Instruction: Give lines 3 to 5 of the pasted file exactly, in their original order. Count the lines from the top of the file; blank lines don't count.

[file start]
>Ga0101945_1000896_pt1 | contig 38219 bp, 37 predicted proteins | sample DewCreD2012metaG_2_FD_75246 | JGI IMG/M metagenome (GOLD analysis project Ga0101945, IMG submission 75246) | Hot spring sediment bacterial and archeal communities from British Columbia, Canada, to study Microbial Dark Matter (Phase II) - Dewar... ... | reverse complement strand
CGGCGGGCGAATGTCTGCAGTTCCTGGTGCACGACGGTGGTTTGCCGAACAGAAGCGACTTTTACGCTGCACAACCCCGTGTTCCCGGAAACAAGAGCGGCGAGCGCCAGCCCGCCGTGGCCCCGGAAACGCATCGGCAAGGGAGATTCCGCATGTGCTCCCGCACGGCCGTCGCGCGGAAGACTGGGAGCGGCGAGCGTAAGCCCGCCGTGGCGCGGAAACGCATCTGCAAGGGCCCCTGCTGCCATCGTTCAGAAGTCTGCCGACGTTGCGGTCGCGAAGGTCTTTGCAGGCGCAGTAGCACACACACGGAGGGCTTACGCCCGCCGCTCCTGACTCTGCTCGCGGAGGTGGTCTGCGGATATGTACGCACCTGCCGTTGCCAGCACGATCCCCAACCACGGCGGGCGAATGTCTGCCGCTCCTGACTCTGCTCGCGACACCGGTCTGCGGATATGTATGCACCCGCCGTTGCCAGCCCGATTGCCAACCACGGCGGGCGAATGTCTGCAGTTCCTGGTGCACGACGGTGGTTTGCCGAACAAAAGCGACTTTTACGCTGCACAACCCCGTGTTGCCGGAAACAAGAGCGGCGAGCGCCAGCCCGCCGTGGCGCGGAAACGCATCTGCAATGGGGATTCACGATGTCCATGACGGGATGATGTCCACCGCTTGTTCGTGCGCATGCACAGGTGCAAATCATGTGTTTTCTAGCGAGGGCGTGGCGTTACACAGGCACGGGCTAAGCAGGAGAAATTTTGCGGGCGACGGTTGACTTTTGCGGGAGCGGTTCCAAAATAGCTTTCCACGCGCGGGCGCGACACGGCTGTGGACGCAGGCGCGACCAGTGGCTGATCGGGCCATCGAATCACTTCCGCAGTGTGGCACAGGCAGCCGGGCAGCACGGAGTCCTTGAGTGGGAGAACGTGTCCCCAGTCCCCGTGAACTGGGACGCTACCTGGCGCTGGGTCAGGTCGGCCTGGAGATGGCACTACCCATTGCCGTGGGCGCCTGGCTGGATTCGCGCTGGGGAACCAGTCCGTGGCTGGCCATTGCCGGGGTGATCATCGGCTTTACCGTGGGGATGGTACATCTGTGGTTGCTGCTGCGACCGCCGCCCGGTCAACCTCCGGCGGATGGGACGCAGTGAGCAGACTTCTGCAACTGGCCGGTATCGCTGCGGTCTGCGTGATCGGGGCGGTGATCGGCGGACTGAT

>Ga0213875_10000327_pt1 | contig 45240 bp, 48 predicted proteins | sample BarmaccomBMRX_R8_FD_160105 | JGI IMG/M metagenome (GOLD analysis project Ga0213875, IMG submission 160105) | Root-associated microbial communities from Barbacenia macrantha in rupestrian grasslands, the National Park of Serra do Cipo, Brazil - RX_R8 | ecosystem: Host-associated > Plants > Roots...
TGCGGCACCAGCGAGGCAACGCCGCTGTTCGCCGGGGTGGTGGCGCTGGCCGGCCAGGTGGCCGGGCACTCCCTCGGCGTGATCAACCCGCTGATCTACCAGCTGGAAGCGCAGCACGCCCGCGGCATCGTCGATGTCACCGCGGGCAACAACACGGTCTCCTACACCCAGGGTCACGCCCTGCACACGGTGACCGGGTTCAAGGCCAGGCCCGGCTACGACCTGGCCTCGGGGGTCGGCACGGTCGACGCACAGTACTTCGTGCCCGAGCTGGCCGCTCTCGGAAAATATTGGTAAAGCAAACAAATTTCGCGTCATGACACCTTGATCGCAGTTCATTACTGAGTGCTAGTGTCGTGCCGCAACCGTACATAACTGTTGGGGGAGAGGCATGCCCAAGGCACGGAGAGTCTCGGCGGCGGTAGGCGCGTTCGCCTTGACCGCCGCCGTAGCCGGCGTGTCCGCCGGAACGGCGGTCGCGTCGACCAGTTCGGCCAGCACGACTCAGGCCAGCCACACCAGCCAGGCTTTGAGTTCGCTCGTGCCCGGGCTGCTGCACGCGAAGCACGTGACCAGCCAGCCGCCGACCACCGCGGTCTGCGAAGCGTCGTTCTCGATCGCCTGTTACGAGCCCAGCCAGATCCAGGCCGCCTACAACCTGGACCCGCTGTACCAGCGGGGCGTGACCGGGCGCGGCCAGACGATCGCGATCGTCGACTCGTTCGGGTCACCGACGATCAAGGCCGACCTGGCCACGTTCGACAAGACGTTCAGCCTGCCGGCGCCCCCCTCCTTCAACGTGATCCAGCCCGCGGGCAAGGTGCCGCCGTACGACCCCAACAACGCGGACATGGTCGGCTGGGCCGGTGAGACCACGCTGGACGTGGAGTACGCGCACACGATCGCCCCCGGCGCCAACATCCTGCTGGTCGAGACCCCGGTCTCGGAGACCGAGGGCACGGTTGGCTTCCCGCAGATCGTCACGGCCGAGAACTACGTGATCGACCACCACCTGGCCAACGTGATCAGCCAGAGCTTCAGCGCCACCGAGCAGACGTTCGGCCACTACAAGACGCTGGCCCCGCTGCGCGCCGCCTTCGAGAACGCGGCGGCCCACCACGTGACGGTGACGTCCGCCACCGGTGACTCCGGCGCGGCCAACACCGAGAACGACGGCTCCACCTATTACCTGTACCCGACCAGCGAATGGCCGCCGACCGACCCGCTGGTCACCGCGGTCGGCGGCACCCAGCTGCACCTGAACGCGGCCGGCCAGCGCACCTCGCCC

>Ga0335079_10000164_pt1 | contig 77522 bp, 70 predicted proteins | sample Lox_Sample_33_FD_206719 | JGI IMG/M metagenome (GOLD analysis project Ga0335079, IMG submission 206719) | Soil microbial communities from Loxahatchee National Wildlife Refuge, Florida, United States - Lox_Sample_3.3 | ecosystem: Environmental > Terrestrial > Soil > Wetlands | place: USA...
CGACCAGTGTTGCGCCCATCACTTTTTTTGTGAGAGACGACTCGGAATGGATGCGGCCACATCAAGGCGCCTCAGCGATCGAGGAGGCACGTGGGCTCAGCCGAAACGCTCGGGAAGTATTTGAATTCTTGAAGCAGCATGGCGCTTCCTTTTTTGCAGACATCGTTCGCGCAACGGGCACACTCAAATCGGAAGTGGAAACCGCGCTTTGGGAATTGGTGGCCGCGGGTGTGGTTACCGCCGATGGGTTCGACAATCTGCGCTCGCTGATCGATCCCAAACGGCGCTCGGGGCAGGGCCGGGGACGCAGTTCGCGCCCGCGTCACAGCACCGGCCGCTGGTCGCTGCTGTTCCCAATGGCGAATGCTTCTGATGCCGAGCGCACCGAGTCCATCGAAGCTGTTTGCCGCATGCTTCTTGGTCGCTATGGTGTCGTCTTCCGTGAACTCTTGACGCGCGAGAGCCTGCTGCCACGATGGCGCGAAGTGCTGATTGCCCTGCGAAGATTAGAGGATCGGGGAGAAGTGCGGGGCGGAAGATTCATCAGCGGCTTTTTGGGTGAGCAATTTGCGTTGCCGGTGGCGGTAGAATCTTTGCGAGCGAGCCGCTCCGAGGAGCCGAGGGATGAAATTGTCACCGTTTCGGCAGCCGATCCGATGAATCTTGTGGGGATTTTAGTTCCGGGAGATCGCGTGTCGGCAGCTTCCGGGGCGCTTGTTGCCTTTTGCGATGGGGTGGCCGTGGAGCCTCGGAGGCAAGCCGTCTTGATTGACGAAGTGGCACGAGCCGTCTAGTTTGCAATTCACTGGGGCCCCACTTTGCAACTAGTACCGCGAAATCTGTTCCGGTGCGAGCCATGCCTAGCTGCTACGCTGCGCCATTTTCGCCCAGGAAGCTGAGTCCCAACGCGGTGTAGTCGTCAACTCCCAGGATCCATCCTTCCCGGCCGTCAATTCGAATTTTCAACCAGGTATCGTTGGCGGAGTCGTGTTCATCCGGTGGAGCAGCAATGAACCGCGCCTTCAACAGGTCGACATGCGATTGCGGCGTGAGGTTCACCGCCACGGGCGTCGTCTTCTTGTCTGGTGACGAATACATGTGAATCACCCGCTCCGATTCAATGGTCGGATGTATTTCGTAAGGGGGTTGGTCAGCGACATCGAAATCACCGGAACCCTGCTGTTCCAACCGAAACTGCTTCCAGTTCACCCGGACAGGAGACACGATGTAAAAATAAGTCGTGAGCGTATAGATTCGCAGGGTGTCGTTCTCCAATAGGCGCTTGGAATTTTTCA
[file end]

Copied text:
>Ga0213875_10000327_pt1 | contig 45240 bp, 48 predicted proteins | sample BarmaccomBMRX_R8_FD_160105 | JGI IMG/M metagenome (GOLD analysis project Ga0213875, IMG submission 160105) | Root-associated microbial communities from Barbacenia macrantha in rupestrian grasslands, the National Park of Serra do Cipo, Brazil - RX_R8 | ecosystem: Host-associated > Plants > Roots...
TGCGGCACCAGCGAGGCAACGCCGCTGTTCGCCGGGGTGGTGGCGCTGGCCGGCCAGGTGGCCGGGCACTCCCTCGGCGTGATCAACCCGCTGATCTACCAGCTGGAAGCGCAGCACGCCCGCGGCATCGTCGATGTCACCGCGGGCAACAACACGGTCTCCTACACCCAGGGTCACGCCCTGCACACGGTGACCGGGTTCAAGGCCAGGCCCGGCTACGACCTGGCCTCGGGGGTCGGCACGGTCGACGCACAGTACTTCGTGCCCGAGCTGGCCGCTCTCGGAAAATATTGGTAAAGCAAACAAATTTCGCGTCATGACACCTTGATCGCAGTTCATTACTGAGTGCTAGTGTCGTGCCGCAACCGTACATAACTGTTGGGGGAGAGGCATGCCCAAGGCACGGAGAGTCTCGGCGGCGGTAGGCGCGTTCGCCTTGACCGCCGCCGTAGCCGGCGTGTCCGCCGGAACGGCGGTCGCGTCGACCAGTTCGGCCAGCACGACTCAGGCCAGCCACACCAGCCAGGCTTTGAGTTCGCTCGTGCCCGGGCTGCTGCACGCGAAGCACGTGACCAGCCAGCCGCCGACCACCGCGGTCTGCGAAGCGTCGTTCTCGATCGCCTGTTACGAGCCCAGCCAGATCCAGGCCGCCTACAACCTGGACCCGCTGTACCAGCGGGGCGTGACCGGGCGCGGCCAGACGATCGCGATCGTCGACTCGTTCGGGTCACCGACGATCAAGGCCGACCTGGCCACGTTCGACAAGACGTTCAGCCTGCCGGCGCCCCCCTCCTTCAACGTGATCCAGCCCGCGGGCAAGGTGCCGCCGTACGACCCCAACAACGCGGACATGGTCGGCTGGGCCGGTGAGACCACGCTGGACGTGGAGTACGCGCACACGATCGCCCCCGGCGCCAACATCCTGCTGGTCGAGACCCCGGTCTCGGAGACCGAGGGCACGGTTGGCTTCCCGCAGATCGTCACGGCCGAGAACTACGTGATCGACCACCACCTGGCCAACGTGATCAGCCAGAGCTTCAGCGCCACCGAGCAGACGTTCGGCCACTACAAGACGCTGGCCCCGCTGCGCGCCGCCTTCGAGAACGCGGCGGCCCACCACGTGACGGTGACGTCCGCCACCGGTGACTCCGGCGCGGCCAACACCGAGAACGACGGCTCCACCTATTACCTGTACCCGACCAGCGAATGGCCGCCGACCGACCCGCTGGTCACCGCGGTCGGCGGCACCCAGCTGCACCTGAACGCGGCCGGCCAGCGCACCTCGCCC

>Ga0335079_10000164_pt1 | contig 77522 bp, 70 predicted proteins | sample Lox_Sample_33_FD_206719 | JGI IMG/M metagenome (GOLD analysis project Ga0335079, IMG submission 206719) | Soil microbial communities from Loxahatchee National Wildlife Refuge, Florida, United States - Lox_Sample_3.3 | ecosystem: Environmental > Terrestrial > Soil > Wetlands | place: USA...